To raise the pile on velvet, put on a table two pieces of wood; place between them, bottom side up, three very hot flat-irons, and over them lay a wet cloth; hold the velvet over the cloth, with the wrong side down; when thoroughly steamed, brush the pile with a light wisp, and the velvet will look as good as new.
Make a thick mucilage by boiling a handful of flax-seed; add a little dissolved toilet soap; then, when the mixture cools, put the gloves on the hands and rub them with a piece of white flannel wet with the mixture. Do not wet the gloves through. Or take a fine, clean, soft cloth, dip it into a little sweet milk, then rub it on a cake of soap, and rub the gloves with it; they will look like new.
Another good way to clean any color of kid gloves is to pour a little benzine into a basin and wash the gloves in it, rubbing and squeezing them until clean. If much soiled, they must be washed through clean benzine, and rinsed in a fresh supply. Hang up in the air to dry.
For cleaning jewelry there is nothing better than ammonia and water. If very dull or dirty, rub a little soap on a soft brush and brush them in this wash, rinse in cold water, dry first in an old handkerchief and then rub with buck or chamois skin. Their freshness and brilliancy when thus cleaned cannot be surpassed by any compound used by jewelers.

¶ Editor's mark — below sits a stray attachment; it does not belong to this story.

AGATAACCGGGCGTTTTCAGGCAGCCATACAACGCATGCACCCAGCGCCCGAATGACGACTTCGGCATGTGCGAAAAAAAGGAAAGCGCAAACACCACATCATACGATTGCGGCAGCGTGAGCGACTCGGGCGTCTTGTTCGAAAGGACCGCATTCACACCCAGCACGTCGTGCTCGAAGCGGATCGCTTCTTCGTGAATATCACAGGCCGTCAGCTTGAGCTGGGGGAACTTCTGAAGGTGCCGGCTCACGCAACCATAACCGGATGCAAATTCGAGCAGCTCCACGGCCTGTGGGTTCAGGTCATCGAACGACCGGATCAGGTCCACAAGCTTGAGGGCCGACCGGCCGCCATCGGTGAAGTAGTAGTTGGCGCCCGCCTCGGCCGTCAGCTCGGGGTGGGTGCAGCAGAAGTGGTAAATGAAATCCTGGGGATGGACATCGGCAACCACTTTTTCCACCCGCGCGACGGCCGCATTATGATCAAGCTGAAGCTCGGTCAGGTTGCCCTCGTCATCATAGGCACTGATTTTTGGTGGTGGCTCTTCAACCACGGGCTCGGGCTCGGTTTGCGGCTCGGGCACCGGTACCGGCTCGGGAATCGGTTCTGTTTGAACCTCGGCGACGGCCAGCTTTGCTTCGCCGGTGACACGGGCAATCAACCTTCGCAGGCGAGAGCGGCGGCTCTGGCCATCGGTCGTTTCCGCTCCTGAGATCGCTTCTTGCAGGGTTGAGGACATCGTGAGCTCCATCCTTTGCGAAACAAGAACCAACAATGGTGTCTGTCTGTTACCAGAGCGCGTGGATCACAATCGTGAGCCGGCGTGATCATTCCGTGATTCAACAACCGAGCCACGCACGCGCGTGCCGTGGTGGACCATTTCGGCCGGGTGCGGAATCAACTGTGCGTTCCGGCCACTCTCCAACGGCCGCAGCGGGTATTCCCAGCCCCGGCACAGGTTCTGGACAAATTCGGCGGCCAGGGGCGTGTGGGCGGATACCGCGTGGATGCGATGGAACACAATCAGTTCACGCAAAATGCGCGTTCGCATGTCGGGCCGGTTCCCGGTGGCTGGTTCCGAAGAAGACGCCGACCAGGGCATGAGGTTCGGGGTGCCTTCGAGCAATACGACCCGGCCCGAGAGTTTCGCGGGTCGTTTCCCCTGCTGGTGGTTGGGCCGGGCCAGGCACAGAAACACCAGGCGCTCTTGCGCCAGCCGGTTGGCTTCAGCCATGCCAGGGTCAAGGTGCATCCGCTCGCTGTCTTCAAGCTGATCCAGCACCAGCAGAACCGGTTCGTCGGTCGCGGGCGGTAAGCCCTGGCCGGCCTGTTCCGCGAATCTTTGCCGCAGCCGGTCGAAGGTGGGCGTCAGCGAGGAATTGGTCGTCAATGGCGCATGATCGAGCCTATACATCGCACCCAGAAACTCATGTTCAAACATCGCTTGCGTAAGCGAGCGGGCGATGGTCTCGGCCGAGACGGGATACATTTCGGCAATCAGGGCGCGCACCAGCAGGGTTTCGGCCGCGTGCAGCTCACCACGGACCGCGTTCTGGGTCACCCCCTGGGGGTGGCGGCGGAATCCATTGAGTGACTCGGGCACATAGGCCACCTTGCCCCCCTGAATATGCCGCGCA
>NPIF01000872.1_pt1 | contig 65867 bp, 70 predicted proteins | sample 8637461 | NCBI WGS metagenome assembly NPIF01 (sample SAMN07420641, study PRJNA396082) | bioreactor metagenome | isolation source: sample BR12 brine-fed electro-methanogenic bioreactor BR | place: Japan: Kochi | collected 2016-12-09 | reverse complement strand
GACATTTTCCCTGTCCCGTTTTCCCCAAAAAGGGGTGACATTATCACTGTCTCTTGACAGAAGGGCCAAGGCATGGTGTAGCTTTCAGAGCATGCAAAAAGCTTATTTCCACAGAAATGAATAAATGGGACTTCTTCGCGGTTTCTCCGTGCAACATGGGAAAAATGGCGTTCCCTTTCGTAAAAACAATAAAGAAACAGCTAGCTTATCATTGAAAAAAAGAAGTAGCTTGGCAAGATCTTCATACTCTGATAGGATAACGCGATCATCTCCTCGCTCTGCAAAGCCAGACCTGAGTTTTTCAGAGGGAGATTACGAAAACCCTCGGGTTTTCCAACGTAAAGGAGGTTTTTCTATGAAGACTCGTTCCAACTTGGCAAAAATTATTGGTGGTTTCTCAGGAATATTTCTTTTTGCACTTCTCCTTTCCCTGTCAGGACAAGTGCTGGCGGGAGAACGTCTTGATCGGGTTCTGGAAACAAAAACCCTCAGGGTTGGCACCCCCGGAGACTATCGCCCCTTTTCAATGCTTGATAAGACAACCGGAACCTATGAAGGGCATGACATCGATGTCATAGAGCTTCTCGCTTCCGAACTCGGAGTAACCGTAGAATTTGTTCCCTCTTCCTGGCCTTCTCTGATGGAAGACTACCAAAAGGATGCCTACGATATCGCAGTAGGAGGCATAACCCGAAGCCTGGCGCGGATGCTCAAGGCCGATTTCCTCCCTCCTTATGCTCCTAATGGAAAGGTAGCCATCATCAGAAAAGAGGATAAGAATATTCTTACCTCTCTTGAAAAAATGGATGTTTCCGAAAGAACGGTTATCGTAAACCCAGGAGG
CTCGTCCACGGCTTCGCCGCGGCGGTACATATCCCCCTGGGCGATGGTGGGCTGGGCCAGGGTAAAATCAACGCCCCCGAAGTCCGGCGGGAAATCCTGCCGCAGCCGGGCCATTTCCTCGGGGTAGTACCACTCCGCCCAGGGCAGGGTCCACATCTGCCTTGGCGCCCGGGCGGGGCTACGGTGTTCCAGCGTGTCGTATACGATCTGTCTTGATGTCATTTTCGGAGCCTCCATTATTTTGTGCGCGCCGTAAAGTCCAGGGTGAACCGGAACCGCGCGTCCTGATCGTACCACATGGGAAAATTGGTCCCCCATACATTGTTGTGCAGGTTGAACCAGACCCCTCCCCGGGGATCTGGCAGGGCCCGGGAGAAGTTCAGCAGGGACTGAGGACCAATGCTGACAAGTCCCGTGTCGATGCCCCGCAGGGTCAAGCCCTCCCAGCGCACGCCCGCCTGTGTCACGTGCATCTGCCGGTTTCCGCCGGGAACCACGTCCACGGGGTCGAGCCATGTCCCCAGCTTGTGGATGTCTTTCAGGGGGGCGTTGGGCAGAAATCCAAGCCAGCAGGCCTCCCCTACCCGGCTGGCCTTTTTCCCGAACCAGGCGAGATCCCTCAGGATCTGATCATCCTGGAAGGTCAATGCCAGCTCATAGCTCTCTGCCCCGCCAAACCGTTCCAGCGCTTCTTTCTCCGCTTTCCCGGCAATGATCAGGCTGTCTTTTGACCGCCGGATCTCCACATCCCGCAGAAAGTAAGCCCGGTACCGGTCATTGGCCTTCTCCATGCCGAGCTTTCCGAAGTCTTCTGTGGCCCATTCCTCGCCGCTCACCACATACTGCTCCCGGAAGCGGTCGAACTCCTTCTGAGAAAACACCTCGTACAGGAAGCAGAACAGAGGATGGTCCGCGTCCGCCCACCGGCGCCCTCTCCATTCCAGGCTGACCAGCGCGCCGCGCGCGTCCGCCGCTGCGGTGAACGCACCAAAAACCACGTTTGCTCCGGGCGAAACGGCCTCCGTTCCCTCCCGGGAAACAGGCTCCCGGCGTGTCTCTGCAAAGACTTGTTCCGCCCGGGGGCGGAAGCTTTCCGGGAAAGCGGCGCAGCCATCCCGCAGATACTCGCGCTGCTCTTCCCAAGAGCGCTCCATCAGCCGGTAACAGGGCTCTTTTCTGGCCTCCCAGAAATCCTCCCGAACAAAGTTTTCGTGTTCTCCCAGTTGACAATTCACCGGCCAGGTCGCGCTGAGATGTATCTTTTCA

Wash well in strong, warm soap-suds, rinse and wipe dry with a dry soft cloth; then mix as much hartshorn powder as will be required into a thick paste, with cold water; spread this over the silver, with a soft cloth, and leave it for a little time to dry. When perfectly dry brush it off with a clean soft cloth, or brush and polish it with a piece of chamois skin. Hartshorn is one of the best possible ingredients for plate powder for daily use. It leaves on the silver a deep, dark polish, and at the same time does not injure it. Whiting, dampened with liquid ammonia, is excellent also.
Mix together one-half pound of soda, one-half pound of soft soap and one pound of whiting. Boil them until they become as thick as paste, and let it cool. Before it is quite cold, spread it over the surface of the marble and leave it at least a whole day. Use soft water to wash it off, and rub it well with soft cloths. For a black marble, nothing it better than spirits of turpentine.
Another paste answers the same purpose: Take two parts of soda, one of pumice stone and one of finely-powdered chalk. Sift these through a fine sieve and mix them into a paste with water. Rub this well all over the marble and the stains will be removed; then wash it with soap and water and a beautiful bright polish will be produced.
To whiten walls, scrape off all the old whitewash, and wash the walls with a solution of two ounces of white vitriol to four gallons of water. Soak a quarter of a pound of white glue in water for twelve hours; strain and place in a tin pail in a kettle of boiling water. When melted, stir in the glue eight pounds of whiting and water enough to make it as thick as common whitewash. Apply evenly with a good brush. If the walls are very yellow, blue the water slightly by squeezing in it a flannel blue-bag.
Before kalsomining a wall all cracks should be plastered over. Use plaster of Paris. Kalsomine may be colored easily by mixing with it yellow ochre, Spanish brown, indigo; squeeze through a bag into the water, etc.